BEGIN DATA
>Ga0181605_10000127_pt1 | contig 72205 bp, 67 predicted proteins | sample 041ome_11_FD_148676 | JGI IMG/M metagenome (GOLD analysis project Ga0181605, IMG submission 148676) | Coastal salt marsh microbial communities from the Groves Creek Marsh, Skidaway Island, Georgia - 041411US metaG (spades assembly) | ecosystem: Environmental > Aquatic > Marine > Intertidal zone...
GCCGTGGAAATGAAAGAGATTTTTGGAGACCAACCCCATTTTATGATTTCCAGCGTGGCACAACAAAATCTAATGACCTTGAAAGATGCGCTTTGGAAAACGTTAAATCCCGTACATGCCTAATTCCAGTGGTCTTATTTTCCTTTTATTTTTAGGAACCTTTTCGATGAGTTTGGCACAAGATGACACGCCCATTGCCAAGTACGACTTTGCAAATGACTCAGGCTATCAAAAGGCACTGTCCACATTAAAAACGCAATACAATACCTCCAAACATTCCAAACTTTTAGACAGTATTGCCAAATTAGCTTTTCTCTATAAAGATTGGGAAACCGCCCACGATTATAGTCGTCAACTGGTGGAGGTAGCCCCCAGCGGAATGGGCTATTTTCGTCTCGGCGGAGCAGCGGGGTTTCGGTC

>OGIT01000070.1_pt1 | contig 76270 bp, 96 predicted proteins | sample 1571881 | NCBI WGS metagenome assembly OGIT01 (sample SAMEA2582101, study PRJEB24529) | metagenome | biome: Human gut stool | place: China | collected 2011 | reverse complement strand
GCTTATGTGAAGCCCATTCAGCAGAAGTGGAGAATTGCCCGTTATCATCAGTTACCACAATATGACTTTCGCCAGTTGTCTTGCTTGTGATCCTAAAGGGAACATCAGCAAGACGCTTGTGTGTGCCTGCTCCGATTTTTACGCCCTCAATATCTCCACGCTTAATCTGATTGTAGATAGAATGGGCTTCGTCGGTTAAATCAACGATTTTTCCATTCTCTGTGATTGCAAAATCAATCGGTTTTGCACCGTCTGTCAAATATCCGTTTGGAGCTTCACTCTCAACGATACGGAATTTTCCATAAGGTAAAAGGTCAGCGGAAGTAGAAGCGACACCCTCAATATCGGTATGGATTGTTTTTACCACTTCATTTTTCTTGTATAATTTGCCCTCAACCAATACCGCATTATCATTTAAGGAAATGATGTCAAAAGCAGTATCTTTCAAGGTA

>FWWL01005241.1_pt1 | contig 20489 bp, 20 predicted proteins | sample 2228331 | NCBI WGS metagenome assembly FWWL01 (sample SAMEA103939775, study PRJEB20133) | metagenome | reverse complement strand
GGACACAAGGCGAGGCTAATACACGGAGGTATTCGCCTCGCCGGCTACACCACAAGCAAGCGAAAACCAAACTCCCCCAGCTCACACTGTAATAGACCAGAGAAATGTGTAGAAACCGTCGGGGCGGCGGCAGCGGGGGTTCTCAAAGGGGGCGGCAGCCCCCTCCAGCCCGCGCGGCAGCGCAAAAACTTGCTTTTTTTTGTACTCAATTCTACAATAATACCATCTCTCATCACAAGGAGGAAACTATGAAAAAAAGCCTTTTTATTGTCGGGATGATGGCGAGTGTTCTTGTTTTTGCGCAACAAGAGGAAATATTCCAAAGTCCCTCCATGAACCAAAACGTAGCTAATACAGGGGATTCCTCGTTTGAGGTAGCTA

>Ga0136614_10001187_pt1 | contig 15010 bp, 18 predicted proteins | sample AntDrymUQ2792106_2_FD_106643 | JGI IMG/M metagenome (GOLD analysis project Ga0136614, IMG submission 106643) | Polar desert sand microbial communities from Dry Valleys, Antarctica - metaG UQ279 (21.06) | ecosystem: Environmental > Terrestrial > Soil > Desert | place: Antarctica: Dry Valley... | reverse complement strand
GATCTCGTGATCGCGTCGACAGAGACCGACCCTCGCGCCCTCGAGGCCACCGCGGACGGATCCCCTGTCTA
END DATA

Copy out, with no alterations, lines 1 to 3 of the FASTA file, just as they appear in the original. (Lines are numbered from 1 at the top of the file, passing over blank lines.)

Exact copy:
>Ga0181605_10000127_pt1 | contig 72205 bp, 67 predicted proteins | sample 041ome_11_FD_148676 | JGI IMG/M metagenome (GOLD analysis project Ga0181605, IMG submission 148676) | Coastal salt marsh microbial communities from the Groves Creek Marsh, Skidaway Island, Georgia - 041411US metaG (spades assembly) | ecosystem: Environmental > Aquatic > Marine > Intertidal zone...
GCCGTGGAAATGAAAGAGATTTTTGGAGACCAACCCCATTTTATGATTTCCAGCGTGGCACAACAAAATCTAATGACCTTGAAAGATGCGCTTTGGAAAACGTTAAATCCCGTACATGCCTAATTCCAGTGGTCTTATTTTCCTTTTATTTTTAGGAACCTTTTCGATGAGTTTGGCACAAGATGACACGCCCATTGCCAAGTACGACTTTGCAAATGACTCAGGCTATCAAAAGGCACTGTCCACATTAAAAACGCAATACAATACCTCCAAACATTCCAAACTTTTAGACAGTATTGCCAAATTAGCTTTTCTCTATAAAGATTGGGAAACCGCCCACGATTATAGTCGTCAACTGGTGGAGGTAGCCCCCAGCGGAATGGGCTATTTTCGTCTCGGCGGAGCAGCGGGGTTTCGGTC

>OGIT01000070.1_pt1 | contig 76270 bp, 96 predicted proteins | sample 1571881 | NCBI WGS metagenome assembly OGIT01 (sample SAMEA2582101, study PRJEB24529) | metagenome | biome: Human gut stool | place: China | collected 2011 | reverse complement strand